Impact craters are visible everywhere on the Moon, but pits are rare. This pit in Mare Ingenii (located at -35.95°N, 166.06°E) is about 427 feet (130 meters) in diameter. Full Story.
Credit: NASA/GSFC/Arizona State University
New photos of the moon have revealed the most detailed views yet of a rare hole in the lunar surface a pit large enough to swallow an entire football field whole.
High-resolution cameras aboard the Japanese Kaguya spacecraft first spotted the irregularly shaped chasm, located in Mare Ingenii on the moon's southern hemisphere. Now, NASA's Lunar Reconnaissance Orbiter has taken a new, up-close photo of the moon pit from lunar orbit.
"Only three have been discovered thus far, so I believe it is safe to state that skylights (pits) are rare at the 100-meter scale," Mark Robinson, principal investigator for the Lunar Reconnaissance Orbiter Camera (LROC) at Arizona State University, told SPACE.com in an e-mail.
Mare Ingenii, also called the "sea of cleverness," is best known for its prominent lunar swirls, which are highly reflective surface features that are associated with magnetic anomalies. The new images of the region from LROC show a giant pit measuring about 427 feet (130 meters) in diameter.?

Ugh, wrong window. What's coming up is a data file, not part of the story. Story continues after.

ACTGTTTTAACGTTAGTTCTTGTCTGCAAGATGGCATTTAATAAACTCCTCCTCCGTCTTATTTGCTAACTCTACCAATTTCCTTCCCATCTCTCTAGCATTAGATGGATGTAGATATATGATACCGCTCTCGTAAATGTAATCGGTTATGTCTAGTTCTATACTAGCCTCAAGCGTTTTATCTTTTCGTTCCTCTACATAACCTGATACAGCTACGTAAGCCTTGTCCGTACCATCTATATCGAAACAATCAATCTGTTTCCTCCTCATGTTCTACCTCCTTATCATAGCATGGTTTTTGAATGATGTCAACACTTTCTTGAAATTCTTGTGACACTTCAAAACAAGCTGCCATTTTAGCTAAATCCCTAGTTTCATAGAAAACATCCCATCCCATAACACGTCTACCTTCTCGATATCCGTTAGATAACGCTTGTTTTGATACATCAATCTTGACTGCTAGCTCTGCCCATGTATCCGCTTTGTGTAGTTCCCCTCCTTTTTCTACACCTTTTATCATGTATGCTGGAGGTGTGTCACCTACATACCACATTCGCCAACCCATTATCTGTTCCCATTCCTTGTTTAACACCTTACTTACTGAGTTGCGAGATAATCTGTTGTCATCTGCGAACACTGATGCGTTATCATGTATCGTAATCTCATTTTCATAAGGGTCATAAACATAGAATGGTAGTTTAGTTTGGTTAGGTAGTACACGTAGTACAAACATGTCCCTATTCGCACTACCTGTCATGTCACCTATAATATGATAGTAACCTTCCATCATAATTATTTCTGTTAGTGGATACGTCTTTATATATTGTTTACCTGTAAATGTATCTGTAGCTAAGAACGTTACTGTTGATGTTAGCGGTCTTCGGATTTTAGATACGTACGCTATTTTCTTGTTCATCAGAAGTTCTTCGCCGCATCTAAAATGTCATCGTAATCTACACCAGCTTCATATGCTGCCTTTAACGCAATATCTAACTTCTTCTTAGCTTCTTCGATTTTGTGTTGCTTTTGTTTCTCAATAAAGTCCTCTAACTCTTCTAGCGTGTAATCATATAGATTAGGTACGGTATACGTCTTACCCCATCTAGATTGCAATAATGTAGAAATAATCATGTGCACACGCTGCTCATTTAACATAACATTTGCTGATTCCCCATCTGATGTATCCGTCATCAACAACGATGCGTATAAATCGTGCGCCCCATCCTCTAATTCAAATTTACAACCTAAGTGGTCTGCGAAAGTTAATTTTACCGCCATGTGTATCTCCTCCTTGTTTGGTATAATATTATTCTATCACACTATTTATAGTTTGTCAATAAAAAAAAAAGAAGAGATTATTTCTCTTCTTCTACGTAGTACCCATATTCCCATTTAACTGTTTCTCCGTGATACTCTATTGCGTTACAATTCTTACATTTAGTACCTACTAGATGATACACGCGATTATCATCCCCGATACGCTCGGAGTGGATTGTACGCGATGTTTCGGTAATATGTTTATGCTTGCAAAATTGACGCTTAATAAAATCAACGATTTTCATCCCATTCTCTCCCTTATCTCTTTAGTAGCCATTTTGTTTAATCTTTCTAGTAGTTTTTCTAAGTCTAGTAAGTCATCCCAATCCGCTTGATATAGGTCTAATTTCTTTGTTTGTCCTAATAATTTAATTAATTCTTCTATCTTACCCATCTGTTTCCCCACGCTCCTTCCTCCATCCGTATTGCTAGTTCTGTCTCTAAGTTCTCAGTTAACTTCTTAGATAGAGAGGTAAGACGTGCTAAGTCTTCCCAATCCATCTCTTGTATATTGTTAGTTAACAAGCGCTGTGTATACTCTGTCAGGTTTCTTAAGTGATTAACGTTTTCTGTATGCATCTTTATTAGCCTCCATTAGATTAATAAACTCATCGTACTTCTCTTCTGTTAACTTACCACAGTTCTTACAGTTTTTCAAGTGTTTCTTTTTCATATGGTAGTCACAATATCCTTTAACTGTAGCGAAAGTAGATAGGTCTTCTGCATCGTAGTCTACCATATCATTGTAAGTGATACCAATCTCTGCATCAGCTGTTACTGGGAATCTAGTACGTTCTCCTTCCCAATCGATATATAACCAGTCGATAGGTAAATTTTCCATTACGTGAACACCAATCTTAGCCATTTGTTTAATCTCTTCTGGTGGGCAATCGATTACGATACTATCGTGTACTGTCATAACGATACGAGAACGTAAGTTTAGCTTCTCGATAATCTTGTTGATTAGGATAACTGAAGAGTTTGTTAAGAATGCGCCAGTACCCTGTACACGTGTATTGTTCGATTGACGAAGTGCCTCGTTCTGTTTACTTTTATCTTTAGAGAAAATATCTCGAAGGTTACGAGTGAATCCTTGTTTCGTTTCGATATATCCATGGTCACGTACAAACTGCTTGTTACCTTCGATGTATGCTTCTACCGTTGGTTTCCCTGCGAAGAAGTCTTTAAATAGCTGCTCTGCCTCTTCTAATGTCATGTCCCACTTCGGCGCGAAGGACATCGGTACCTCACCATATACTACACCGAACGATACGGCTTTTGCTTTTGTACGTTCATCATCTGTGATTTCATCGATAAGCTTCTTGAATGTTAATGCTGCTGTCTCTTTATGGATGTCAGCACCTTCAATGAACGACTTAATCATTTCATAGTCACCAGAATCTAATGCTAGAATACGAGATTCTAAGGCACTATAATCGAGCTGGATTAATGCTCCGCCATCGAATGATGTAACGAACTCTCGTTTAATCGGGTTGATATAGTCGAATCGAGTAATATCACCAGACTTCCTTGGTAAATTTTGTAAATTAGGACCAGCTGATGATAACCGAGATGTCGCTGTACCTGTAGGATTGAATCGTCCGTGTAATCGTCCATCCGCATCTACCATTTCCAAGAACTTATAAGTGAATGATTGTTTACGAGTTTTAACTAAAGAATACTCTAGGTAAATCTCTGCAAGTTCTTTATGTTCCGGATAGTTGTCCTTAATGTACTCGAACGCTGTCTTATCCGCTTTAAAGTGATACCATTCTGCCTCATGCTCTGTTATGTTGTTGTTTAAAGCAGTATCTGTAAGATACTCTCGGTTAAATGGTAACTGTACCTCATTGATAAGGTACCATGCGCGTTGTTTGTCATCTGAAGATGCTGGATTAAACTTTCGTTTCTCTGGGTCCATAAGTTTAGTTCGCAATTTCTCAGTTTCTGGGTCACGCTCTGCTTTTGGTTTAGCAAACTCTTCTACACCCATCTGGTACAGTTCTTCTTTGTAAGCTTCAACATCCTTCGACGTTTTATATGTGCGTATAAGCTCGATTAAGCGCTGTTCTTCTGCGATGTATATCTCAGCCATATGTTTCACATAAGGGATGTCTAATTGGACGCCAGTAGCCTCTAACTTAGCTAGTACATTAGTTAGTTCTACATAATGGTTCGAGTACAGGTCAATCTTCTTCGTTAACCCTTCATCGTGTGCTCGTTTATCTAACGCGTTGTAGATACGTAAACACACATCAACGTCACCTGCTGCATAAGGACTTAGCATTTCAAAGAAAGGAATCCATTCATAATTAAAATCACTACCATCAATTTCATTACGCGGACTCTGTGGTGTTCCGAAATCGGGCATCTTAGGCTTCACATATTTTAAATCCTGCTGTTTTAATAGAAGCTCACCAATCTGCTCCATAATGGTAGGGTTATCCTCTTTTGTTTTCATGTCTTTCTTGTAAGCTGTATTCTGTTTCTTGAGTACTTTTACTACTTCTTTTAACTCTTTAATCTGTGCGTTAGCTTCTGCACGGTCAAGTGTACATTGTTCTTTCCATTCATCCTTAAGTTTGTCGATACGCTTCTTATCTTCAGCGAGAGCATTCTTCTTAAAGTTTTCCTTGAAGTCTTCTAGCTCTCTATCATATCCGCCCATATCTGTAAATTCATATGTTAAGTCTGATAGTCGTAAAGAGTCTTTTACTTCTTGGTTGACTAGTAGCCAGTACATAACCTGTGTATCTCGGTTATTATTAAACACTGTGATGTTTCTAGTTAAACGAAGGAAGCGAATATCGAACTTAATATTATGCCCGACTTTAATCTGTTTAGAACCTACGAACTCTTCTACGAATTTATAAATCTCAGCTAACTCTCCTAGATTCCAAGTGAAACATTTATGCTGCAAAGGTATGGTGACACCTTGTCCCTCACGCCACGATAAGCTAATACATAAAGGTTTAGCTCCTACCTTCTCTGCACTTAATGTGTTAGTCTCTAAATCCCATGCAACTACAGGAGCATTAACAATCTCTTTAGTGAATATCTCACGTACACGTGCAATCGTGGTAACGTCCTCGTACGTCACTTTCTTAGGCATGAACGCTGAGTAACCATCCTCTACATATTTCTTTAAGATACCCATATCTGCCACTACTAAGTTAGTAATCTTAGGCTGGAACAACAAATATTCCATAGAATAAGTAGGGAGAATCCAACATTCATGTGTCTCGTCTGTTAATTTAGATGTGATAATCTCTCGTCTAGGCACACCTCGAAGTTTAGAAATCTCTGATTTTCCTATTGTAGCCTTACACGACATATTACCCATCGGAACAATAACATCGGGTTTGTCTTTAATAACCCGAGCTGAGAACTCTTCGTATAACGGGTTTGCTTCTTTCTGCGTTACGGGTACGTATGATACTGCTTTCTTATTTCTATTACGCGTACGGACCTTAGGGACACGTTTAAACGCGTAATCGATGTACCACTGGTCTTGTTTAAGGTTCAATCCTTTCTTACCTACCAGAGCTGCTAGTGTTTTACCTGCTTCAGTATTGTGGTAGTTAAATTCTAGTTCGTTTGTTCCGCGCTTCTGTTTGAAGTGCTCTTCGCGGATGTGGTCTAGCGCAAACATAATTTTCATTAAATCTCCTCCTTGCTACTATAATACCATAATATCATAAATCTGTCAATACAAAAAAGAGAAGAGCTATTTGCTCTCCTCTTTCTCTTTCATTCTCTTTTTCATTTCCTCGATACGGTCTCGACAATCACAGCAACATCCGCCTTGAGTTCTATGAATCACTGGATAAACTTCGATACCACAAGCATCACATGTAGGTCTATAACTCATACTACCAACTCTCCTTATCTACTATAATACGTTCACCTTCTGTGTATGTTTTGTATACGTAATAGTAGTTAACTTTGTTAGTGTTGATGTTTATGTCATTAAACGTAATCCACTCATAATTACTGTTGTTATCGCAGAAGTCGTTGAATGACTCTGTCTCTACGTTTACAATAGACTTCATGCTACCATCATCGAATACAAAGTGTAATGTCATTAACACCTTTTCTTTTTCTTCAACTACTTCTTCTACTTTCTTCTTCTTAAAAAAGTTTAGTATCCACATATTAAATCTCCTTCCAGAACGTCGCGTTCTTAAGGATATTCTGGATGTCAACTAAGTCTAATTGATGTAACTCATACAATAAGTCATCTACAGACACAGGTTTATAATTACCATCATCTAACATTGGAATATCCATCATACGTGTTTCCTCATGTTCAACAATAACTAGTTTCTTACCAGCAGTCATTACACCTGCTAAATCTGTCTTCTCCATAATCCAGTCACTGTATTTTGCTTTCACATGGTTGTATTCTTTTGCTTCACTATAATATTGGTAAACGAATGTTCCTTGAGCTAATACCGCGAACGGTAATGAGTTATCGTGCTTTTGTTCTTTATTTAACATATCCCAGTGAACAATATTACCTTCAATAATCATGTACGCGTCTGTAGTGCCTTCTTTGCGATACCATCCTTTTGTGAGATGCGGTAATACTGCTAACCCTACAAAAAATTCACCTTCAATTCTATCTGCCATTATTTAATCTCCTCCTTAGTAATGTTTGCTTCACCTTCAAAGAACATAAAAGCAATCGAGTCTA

The boulders and debris resting on the floor of the cavity are partially illuminated and likely originated at the surface, falling through the pit opening during its collapse. The hole is thought to be the result of a partially collapsed lava tube.
A similar moon pit, which was believed to be a skylight into a lava tube, was previously discovered by the Kaguya mission in the Marius Hills region of the moon. The new pit in Mare Ingenii, however, lacks the numerous volcanic features that were found in the Marius Hills region.
"The existence of lava tubes and thus skylights had long been postulated," Robinson said. "However it is a surprise to me how large and beautifully preserved are the three that we have seen thus far."
Closer examination of Mare Ingenii could help scientists understand the differences between the two areas of the lunar surface, and such discoveries could also spur on further exploration of the moon, said Robinson.
"Imagine how fantastic it would be to land in one of these skylights and explore underground on the moon!" he said.